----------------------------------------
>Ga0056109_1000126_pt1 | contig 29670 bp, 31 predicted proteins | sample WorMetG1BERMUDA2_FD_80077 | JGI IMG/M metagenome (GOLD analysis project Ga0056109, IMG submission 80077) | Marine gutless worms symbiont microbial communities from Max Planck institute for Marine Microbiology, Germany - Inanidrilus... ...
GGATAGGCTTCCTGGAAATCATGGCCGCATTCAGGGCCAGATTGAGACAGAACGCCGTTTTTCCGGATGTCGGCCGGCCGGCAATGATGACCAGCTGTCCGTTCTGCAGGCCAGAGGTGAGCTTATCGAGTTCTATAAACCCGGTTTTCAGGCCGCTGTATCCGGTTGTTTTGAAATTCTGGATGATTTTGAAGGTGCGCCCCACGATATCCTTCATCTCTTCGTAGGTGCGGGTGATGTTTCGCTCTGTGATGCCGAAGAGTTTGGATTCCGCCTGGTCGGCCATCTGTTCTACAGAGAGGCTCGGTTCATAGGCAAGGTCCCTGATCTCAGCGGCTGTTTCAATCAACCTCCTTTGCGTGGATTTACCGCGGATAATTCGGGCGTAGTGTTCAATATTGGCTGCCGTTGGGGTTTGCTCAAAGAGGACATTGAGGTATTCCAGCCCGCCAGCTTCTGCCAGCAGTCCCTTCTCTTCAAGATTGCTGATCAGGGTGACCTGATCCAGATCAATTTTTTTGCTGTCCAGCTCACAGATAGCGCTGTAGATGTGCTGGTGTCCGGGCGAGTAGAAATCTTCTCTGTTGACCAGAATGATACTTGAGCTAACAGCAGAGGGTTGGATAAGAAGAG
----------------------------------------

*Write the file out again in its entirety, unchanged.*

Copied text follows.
>Ga0056109_1000126_pt1 | contig 29670 bp, 31 predicted proteins | sample WorMetG1BERMUDA2_FD_80077 | JGI IMG/M metagenome (GOLD analysis project Ga0056109, IMG submission 80077) | Marine gutless worms symbiont microbial communities from Max Planck institute for Marine Microbiology, Germany - Inanidrilus... ...
GGATAGGCTTCCTGGAAATCATGGCCGCATTCAGGGCCAGATTGAGACAGAACGCCGTTTTTCCGGATGTCGGCCGGCCGGCAATGATGACCAGCTGTCCGTTCTGCAGGCCAGAGGTGAGCTTATCGAGTTCTATAAACCCGGTTTTCAGGCCGCTGTATCCGGTTGTTTTGAAATTCTGGATGATTTTGAAGGTGCGCCCCACGATATCCTTCATCTCTTCGTAGGTGCGGGTGATGTTTCGCTCTGTGATGCCGAAGAGTTTGGATTCCGCCTGGTCGGCCATCTGTTCTACAGAGAGGCTCGGTTCATAGGCAAGGTCCCTGATCTCAGCGGCTGTTTCAATCAACCTCCTTTGCGTGGATTTACCGCGGATAATTCGGGCGTAGTGTTCAATATTGGCTGCCGTTGGGGTTTGCTCAAAGAGGACATTGAGGTATTCCAGCCCGCCAGCTTCTGCCAGCAGTCCCTTCTCTTCAAGATTGCTGATCAGGGTGACCTGATCCAGATCAATTTTTTTGCTGTCCAGCTCACAGATAGCGCTGTAGATGTGCTGGTGTCCGGGCGAGTAGAAATCTTCTCTGTTGACCAGAATGATACTTGAGCTAACAGCAGAGGGTTGGATAAGAAGAG